The National  Memo Logo

Smart. Sharp. Funny. Fearless.

Monday, December 09, 2019 {{ new Date().getDay() }}

During the 1992 Republican National Convention, conservative political commentator Pat Buchanan created a firestorm. In what would later come to be known as his “culture war” speech, Buchanan excoriated the country’s supposed moral decline, calling for an evangelical victory in the “religious war going on … for the soul of America.”

Buchanan—perhaps more than anyone else—should have known that the ascendance of someone like Donald to the nomination would only be a matter of time. The inflammatory, nationalist rhetoric Trump spewed during the Republican primaries can be traced back to Buchanan’s 1992 challenge against George H.W. Bush.

On the campaign trail, Buchanan linked the Los Angeles riots to immigration problems and suggested that Zulu immigrants would create more problems than British ones. At his convention speech, he railed against “environmental extremists who put insects, rats and birds ahead of families, workers and jobs.” Buchanan proposed building “structures” along the U.S.-Mexico border while Trump was still building skyscrapers in Manhattan.

This time, though, these ideas are actually working: While Buchanan’s diatribes against free trade and immigration only saw the former Nixon speechwriter pushed to the fringes by the Republican establishment, they have now allowed Trump to hijack the GOP.

“The people who like the Donald remember America as it was and don’t really like what it’s become,” he told The Daily Beast in June. “If you think America was a good country you grew up in and you prefer it to now, a lot of people think you’re racist, homophobic, and bigoted. By now we’ve been called lots of names. These are the cuss words of a dying establishment.”

Trump’s success capitalized on the fears of the white-working class, who resent the country’s growing multiculturalism and stagnating industry. While Buchanan focused on abortion and gay rights—two issues on which Trump is arguably less of a demagogue—the central tenets of his political views have always been anti-trade and anti-immigration.

In an opinion column last December, Buchanan wrote “Trump’s success tells us that the American people really do not celebrate ‘globalization.’ […] They want people here illegally to be sent back, the borders secured and a moratorium imposed on Muslim immigration until we fix the broken system.”

Interestingly enough, though, Buchanan’s recent political history also shows that Trump wasn’t the most likely candidate to take over his throne of white nationalism.

After coming in a distant second to Bush in ’92 and then Bob Dole in ’96, Buchanan also competed with none other than Donald Trump for the Reform Party nomination in 2000. But true to his reputation for shifting political identities over the years, The Donald was not quite on board with Buchanan’s nativist orthodoxies back then.

Trump spoke about the virtues of “appreciating different cultures” and went after Buchanan for his hateful remarks against nearly every marginalized group in the country. At the time, he even compared Buchanan to “Attila the Hun” and called him a “neo-Nazi.” (Buchanan’s platform then is nearly identical to Trump’s platform now, BuzzFeed has reported.)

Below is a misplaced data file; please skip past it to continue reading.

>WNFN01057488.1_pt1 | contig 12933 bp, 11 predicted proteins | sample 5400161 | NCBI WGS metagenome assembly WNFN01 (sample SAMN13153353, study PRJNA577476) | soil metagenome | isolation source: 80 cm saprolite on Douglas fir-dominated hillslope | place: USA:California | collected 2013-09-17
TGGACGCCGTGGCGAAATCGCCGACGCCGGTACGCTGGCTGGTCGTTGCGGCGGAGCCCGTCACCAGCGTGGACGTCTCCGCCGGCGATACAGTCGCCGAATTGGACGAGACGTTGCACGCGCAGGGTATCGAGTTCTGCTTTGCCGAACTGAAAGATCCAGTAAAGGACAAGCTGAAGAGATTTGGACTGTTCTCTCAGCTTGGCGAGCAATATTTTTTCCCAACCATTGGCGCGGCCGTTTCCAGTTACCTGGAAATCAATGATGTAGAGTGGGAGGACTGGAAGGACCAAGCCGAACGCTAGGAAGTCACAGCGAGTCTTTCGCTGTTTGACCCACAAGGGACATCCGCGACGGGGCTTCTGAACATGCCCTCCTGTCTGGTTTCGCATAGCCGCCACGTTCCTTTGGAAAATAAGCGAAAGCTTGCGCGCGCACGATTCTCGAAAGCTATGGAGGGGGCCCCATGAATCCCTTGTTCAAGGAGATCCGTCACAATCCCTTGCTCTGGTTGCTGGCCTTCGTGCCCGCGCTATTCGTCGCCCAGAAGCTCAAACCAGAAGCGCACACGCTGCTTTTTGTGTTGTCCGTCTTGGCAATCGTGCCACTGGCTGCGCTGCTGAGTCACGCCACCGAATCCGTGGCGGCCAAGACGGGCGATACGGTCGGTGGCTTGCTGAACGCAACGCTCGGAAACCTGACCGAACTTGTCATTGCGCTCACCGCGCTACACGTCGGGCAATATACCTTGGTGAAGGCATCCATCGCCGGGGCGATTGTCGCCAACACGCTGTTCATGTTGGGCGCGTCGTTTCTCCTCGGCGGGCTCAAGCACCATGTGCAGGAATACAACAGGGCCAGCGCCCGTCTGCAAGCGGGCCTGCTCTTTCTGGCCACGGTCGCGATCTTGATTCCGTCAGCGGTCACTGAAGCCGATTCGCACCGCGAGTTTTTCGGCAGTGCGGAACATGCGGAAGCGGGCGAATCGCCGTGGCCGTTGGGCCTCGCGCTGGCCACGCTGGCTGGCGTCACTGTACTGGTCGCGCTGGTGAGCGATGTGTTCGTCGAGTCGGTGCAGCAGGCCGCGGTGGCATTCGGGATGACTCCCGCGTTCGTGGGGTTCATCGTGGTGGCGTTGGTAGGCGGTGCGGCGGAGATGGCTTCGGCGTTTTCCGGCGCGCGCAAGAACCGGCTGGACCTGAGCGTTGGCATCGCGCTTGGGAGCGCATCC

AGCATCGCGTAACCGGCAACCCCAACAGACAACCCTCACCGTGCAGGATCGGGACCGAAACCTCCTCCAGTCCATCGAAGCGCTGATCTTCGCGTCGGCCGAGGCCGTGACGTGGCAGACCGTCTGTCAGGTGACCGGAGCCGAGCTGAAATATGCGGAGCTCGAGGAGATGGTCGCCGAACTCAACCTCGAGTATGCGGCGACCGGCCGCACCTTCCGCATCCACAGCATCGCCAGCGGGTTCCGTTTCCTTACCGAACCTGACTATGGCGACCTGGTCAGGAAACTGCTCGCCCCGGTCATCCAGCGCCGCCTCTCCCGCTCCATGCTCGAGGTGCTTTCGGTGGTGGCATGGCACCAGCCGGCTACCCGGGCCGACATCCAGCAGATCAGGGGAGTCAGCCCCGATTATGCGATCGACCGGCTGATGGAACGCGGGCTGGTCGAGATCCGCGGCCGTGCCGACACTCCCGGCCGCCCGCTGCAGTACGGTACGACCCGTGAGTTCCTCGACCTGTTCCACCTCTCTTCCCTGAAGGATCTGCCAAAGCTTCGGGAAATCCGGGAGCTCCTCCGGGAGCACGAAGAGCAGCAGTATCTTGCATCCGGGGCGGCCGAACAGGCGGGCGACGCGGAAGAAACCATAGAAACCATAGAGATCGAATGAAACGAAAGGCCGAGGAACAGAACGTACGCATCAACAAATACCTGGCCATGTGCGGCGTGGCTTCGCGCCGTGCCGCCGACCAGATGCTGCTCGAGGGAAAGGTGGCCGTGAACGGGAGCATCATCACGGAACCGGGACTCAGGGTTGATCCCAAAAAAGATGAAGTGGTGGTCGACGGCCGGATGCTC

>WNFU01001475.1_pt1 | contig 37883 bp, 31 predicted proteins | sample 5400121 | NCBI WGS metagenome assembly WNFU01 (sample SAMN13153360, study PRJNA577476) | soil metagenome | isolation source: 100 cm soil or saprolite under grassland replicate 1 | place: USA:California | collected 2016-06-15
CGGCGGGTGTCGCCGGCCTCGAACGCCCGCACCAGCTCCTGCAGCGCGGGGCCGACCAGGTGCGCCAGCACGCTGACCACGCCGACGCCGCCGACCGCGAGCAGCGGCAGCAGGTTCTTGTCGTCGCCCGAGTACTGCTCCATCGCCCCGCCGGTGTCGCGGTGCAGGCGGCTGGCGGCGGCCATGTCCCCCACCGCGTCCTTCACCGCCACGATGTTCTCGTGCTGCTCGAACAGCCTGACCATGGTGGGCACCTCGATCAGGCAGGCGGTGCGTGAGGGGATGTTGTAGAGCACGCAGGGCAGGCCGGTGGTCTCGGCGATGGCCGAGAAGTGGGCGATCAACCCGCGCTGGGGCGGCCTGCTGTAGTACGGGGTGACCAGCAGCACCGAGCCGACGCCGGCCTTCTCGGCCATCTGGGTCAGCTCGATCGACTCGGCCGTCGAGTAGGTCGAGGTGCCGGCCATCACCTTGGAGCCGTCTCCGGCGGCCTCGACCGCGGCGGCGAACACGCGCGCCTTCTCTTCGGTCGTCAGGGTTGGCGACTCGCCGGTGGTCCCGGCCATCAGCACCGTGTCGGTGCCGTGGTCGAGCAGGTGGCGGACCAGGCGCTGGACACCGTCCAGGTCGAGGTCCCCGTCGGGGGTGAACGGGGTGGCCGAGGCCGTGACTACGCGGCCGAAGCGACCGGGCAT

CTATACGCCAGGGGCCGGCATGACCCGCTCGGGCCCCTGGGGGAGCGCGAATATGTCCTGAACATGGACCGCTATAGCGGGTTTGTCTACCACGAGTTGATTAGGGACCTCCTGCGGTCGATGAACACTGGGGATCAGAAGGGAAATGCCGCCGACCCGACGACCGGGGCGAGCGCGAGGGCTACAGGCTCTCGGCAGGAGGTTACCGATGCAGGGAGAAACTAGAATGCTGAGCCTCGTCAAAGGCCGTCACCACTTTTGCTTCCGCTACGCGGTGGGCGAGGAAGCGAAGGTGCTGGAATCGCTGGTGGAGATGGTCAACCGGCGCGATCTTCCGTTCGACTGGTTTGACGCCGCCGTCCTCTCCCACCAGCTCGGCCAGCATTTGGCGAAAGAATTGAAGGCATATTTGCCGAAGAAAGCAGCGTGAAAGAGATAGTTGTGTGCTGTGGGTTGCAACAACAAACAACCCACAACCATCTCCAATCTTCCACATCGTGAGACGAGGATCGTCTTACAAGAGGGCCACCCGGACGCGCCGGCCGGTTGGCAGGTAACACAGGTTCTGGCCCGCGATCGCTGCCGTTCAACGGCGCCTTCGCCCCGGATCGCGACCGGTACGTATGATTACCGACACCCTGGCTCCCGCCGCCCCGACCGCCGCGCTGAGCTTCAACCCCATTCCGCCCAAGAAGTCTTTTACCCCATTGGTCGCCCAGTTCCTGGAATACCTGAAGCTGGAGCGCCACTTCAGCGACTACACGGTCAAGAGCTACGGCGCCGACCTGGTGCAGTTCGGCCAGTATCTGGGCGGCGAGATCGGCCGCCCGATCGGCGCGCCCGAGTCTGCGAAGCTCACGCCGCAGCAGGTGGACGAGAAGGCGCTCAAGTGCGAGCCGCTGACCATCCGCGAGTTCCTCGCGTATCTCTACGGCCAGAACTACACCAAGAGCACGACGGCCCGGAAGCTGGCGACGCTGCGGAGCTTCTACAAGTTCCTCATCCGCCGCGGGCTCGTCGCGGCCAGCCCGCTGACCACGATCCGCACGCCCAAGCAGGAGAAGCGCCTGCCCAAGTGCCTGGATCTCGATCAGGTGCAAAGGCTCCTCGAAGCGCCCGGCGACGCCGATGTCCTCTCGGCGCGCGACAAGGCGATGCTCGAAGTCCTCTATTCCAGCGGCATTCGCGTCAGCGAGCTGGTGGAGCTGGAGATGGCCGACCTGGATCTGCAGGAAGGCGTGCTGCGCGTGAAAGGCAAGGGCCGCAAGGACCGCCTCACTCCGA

As a result, “I was relatively astonished when he came out against trade and immigration—and to Make America First—that’s on my hats,” Buchanan said, according to The Daily Beast. 

Despite his astonishment, Buchanan probably couldn’t be happier: Whereas his 1992 speech was a conciliatory gesture for a primary loser, a racist will finally close out a Republican convention—only a quarter-century later.

Who cares if Donald plagiarized his style?

 

Photo: Pat Buchanan via Wikimedia Commons

Advertising

Start your day with National Memo Newsletter

Know first.

The opinions that matter. Delivered to your inbox every morning

Justice Clarence Thomas and his wife Ginni Thomas, center

A bombshell exposé by an award-winning investigative journalist takes a deep look into lobbyist and far right wing activist and conspiracy theorist Ginni Thomas, and the ties she has to people, groups – and money – that have or may have business before the U.S. Supreme Court, on which her conservative husband sits.

Is Ginni Thomas a Threat to the Supreme Court?The New Yorker’s Jane Mayer asks point-blank. “Behind closed doors, Justice Clarence Thomas’s wife is working with many groups directly involved in controversial cases before the Court.”

Keep reading... Show less

Judge Alexis G. Krot

Judge Alexis G. Krot shouted at Burhan Chowdhury, a 72 year old cancer patient whom local police cited for not maintaining his yard. “If I could give you jail time on this I would,” the Michigan jurist warned Chowdhury.

A cancer diagnosis doesn’t buy much more leniency in other courtrooms. In 2020, a judge in Pennsylvania sentenced Ashley Menser, a 36 year old in need of a hysterectomy for ovarian and cervical cancer, to a 10 month term.

Keep reading... Show less
x
{{ post.roar_specific_data.api_data.analytics }}